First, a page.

Joy of Fasting

Fasting has undoubtedly been largely associated in the thought of humanity with asceticism. The belief that there is some virtue in deliberately abstaining from certain practices not considered in themselves as harmful or injurious, and even, according to the human estimate, regarded as good, has prevailed among some classes of people, the main thing apparently being the voluntary renunciation of a thing regarded as desirable.

When, after healing the epileptic boy, Christ Jesus said to his disciples, "This kind goeth not out but by prayer and fasting," he linked these two mental processes together,—for mental they most assuredly are,—as they had never been linked before. As a matter of fact, there can be no true prayer without fasting; as there can be no true fasting without prayer. The two are interdependent. The individual who is learning how to pray is also learning how to fast. Through prayer he feeds upon the bread of Life. By fasting he abstains from indulgence in material beliefs, and rejoices in so doing, as he more clearly realizes the truth of being.

From the time the early church lost the power of spiritual healing until the advent of Christian Science, men had oftentimes attempted to heal themselves and others by prayer, but largely without success. Undoubtedly, such lack of achievement arose from the fact that, while perhaps believing in the power and love of God, they did not understand the unreal nature of evil, and were therefore unable to destroy belief in it. To attempt to heal by spiritual means while admitting the reality of evil is like pouring water on a fire with one hand while pouring oil on it with the other. Christ Jesus said to his disciples not only, "This kind goeth not out but by prayer," but added the words "and fasting," which are deeply significant. They imply an entire abstinence from any belief in matter as real. Evil must be recognized as a false claim; and it must be denied, mentally unseen, canceled, before release from its seeming effects can be accomplished.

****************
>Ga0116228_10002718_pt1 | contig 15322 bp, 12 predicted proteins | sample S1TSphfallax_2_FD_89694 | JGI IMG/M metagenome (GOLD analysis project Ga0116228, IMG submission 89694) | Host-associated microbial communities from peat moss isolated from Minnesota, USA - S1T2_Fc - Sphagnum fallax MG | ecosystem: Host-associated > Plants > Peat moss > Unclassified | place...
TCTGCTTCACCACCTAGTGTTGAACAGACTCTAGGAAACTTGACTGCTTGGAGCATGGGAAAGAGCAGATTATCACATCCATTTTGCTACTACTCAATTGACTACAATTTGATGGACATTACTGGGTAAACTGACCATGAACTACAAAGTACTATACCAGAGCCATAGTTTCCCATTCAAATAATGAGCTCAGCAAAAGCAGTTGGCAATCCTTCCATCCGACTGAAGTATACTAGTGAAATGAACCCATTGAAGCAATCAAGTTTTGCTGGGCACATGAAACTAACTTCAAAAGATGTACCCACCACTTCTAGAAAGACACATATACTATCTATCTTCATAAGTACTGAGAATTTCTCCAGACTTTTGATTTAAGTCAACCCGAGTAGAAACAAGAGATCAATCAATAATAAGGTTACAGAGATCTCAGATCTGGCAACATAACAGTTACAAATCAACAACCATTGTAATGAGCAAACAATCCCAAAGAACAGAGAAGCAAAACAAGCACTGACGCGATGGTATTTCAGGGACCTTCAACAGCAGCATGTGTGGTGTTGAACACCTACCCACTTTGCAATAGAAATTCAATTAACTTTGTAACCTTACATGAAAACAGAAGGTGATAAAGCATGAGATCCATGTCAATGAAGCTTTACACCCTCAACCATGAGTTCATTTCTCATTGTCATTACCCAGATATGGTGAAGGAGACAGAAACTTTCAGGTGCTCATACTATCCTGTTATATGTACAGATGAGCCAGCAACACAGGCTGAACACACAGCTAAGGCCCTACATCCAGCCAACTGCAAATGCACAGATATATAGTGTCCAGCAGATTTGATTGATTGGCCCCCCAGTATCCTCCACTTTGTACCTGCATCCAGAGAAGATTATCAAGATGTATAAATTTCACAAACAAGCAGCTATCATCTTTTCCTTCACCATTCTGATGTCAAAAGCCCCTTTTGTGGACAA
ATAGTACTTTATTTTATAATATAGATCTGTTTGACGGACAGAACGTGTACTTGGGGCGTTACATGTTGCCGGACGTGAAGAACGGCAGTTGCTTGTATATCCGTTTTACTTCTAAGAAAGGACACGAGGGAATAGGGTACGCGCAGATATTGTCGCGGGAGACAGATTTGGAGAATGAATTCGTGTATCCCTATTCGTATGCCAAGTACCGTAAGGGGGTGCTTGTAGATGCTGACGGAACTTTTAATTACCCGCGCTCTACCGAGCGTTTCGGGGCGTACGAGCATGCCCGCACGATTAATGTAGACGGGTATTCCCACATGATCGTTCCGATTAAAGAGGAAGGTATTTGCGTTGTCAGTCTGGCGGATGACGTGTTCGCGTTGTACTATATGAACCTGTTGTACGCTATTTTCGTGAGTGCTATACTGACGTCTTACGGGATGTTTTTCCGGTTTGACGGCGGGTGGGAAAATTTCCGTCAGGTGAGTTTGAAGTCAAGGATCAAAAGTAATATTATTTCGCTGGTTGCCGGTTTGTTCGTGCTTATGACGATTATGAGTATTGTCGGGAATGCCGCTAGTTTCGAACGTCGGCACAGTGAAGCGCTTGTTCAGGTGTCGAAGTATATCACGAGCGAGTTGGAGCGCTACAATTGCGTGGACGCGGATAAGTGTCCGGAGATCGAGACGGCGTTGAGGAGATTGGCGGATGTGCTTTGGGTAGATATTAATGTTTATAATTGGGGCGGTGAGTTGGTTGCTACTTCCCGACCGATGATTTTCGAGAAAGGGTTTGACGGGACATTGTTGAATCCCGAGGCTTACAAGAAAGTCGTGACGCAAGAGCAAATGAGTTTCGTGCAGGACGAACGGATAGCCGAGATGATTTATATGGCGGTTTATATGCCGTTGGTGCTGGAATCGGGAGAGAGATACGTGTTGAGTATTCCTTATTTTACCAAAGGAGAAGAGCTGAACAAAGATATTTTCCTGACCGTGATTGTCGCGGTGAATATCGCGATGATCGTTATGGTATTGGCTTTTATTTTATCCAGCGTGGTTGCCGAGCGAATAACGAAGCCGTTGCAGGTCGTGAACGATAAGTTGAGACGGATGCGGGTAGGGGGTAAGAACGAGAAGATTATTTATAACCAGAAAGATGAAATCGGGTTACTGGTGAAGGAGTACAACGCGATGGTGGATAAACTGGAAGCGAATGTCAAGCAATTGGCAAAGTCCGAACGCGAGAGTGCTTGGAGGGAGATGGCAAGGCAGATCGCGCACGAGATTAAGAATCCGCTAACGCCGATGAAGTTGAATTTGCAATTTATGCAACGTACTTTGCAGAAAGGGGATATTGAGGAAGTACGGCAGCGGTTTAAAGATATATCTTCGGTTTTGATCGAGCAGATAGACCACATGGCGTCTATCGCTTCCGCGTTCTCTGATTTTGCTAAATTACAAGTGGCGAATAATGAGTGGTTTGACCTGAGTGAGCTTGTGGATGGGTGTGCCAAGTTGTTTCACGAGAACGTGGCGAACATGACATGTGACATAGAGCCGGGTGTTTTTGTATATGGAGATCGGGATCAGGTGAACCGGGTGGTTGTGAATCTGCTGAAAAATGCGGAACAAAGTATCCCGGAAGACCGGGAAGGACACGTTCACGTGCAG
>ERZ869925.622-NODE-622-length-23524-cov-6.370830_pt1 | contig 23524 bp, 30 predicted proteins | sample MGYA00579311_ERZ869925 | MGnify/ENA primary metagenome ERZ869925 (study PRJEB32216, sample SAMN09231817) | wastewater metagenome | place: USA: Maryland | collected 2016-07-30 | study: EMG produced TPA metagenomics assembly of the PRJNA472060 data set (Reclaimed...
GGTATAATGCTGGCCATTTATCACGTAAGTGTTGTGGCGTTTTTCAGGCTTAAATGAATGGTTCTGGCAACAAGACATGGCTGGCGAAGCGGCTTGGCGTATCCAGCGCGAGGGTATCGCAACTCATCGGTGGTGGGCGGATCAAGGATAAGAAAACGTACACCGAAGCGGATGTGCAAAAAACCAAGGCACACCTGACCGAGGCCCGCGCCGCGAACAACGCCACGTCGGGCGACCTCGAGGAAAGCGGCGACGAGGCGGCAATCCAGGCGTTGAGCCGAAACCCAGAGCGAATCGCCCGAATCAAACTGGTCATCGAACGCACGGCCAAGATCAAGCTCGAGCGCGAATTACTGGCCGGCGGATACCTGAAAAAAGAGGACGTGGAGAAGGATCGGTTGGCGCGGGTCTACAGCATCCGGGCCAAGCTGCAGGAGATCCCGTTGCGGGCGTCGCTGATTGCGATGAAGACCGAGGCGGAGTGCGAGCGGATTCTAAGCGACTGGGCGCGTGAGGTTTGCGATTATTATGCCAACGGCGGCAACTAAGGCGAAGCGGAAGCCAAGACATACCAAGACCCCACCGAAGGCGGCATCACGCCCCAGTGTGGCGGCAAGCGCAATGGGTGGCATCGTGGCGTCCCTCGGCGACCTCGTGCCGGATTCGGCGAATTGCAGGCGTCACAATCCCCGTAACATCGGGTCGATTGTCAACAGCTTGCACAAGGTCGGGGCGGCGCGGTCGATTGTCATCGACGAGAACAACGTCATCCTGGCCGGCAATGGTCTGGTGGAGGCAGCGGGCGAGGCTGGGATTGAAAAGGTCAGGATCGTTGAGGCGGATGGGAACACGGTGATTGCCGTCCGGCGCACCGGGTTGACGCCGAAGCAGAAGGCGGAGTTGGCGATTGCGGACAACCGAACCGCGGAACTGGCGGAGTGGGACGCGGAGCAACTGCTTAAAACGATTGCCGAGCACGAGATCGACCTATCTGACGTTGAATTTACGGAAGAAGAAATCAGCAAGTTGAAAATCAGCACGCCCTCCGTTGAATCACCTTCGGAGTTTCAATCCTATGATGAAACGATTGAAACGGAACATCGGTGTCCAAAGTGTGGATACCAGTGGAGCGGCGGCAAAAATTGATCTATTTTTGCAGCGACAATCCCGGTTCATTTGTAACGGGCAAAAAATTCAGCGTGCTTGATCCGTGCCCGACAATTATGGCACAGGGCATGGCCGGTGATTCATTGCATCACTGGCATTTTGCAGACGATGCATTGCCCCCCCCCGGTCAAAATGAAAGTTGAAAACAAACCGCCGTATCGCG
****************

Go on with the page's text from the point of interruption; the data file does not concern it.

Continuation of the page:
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The Next Footstep
June 28, 1930

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